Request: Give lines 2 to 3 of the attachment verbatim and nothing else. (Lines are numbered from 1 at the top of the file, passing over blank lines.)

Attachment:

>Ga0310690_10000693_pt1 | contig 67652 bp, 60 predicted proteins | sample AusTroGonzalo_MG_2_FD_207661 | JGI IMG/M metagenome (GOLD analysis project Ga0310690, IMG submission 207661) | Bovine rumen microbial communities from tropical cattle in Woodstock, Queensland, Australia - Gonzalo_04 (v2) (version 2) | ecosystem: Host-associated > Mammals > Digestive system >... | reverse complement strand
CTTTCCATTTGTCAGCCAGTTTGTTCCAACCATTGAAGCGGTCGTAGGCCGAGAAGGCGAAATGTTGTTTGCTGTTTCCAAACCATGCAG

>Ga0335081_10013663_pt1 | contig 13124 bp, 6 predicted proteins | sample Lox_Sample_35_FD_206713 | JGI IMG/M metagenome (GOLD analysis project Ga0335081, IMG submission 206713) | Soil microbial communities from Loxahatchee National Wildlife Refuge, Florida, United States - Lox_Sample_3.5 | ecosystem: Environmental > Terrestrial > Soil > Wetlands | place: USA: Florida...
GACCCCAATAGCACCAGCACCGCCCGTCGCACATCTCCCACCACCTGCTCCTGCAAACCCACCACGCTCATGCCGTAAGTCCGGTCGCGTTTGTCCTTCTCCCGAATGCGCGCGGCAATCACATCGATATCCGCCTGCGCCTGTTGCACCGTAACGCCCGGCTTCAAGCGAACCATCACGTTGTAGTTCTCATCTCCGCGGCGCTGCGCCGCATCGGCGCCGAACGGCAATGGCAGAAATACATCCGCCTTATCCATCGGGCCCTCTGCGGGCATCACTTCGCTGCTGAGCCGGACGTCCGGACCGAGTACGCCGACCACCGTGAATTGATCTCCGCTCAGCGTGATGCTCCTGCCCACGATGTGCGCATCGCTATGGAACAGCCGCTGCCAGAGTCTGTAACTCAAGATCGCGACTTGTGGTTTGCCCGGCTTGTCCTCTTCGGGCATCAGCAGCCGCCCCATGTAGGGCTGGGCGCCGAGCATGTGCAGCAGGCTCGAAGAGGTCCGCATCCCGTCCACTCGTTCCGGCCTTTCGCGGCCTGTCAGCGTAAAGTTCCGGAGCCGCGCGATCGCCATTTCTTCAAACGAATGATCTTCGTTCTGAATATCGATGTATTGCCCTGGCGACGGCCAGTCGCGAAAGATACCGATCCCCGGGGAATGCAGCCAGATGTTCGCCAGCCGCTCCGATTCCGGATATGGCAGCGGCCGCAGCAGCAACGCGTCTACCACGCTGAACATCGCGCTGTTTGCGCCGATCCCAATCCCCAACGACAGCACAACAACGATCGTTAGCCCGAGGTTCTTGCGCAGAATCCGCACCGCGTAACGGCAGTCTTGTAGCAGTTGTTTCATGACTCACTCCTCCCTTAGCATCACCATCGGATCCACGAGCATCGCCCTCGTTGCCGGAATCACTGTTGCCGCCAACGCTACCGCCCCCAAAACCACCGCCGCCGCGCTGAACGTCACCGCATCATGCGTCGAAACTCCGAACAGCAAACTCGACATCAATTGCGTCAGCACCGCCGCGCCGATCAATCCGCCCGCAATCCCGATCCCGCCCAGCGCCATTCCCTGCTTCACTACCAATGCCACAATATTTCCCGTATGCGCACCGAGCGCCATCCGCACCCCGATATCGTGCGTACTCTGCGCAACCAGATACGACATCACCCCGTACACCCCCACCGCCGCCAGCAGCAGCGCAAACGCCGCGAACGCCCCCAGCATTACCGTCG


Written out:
CTTTCCATTTGTCAGCCAGTTTGTTCCAACCATTGAAGCGGTCGTAGGCCGAGAAGGCGAAATGTTGTTTGCTGTTTCCAAACCATGCAG

>Ga0335081_10013663_pt1 | contig 13124 bp, 6 predicted proteins | sample Lox_Sample_35_FD_206713 | JGI IMG/M metagenome (GOLD analysis project Ga0335081, IMG submission 206713) | Soil microbial communities from Loxahatchee National Wildlife Refuge, Florida, United States - Lox_Sample_3.5 | ecosystem: Environmental > Terrestrial > Soil > Wetlands | place: USA: Florida...